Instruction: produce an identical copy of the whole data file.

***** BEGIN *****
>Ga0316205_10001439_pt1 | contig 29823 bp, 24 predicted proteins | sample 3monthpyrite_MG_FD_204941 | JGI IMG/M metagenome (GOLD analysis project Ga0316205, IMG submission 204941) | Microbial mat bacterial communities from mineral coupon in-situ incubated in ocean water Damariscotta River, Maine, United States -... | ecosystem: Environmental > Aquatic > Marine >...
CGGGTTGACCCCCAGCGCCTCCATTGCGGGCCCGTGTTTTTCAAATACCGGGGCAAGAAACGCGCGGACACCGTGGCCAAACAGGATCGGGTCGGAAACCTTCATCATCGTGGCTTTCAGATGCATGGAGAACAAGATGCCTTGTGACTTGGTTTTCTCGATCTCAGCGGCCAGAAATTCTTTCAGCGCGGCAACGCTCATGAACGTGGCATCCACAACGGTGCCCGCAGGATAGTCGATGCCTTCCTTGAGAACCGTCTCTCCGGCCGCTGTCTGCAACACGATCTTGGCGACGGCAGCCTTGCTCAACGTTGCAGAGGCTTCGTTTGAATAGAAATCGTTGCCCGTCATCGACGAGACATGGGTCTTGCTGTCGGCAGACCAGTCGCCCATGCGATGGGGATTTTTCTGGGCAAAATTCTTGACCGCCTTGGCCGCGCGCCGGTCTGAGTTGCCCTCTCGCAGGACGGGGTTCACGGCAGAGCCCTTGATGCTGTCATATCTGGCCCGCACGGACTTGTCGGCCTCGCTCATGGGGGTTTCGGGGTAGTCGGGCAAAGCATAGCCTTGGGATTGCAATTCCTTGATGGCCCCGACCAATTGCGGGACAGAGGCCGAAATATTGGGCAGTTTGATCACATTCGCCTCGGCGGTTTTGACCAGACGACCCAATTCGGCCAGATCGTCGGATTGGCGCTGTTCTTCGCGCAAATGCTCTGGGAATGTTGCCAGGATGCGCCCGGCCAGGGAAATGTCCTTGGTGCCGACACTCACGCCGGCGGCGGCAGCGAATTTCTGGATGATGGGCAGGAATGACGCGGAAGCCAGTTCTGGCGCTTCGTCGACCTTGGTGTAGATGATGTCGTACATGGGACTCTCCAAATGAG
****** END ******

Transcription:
>Ga0316205_10001439_pt1 | contig 29823 bp, 24 predicted proteins | sample 3monthpyrite_MG_FD_204941 | JGI IMG/M metagenome (GOLD analysis project Ga0316205, IMG submission 204941) | Microbial mat bacterial communities from mineral coupon in-situ incubated in ocean water Damariscotta River, Maine, United States -... | ecosystem: Environmental > Aquatic > Marine >...
CGGGTTGACCCCCAGCGCCTCCATTGCGGGCCCGTGTTTTTCAAATACCGGGGCAAGAAACGCGCGGACACCGTGGCCAAACAGGATCGGGTCGGAAACCTTCATCATCGTGGCTTTCAGATGCATGGAGAACAAGATGCCTTGTGACTTGGTTTTCTCGATCTCAGCGGCCAGAAATTCTTTCAGCGCGGCAACGCTCATGAACGTGGCATCCACAACGGTGCCCGCAGGATAGTCGATGCCTTCCTTGAGAACCGTCTCTCCGGCCGCTGTCTGCAACACGATCTTGGCGACGGCAGCCTTGCTCAACGTTGCAGAGGCTTCGTTTGAATAGAAATCGTTGCCCGTCATCGACGAGACATGGGTCTTGCTGTCGGCAGACCAGTCGCCCATGCGATGGGGATTTTTCTGGGCAAAATTCTTGACCGCCTTGGCCGCGCGCCGGTCTGAGTTGCCCTCTCGCAGGACGGGGTTCACGGCAGAGCCCTTGATGCTGTCATATCTGGCCCGCACGGACTTGTCGGCCTCGCTCATGGGGGTTTCGGGGTAGTCGGGCAAAGCATAGCCTTGGGATTGCAATTCCTTGATGGCCCCGACCAATTGCGGGACAGAGGCCGAAATATTGGGCAGTTTGATCACATTCGCCTCGGCGGTTTTGACCAGACGACCCAATTCGGCCAGATCGTCGGATTGGCGCTGTTCTTCGCGCAAATGCTCTGGGAATGTTGCCAGGATGCGCCCGGCCAGGGAAATGTCCTTGGTGCCGACACTCACGCCGGCGGCGGCAGCGAATTTCTGGATGATGGGCAGGAATGACGCGGAAGCCAGTTCTGGCGCTTCGTCGACCTTGGTGTAGATGATGTCGTACATGGGACTCTCCAAATGAG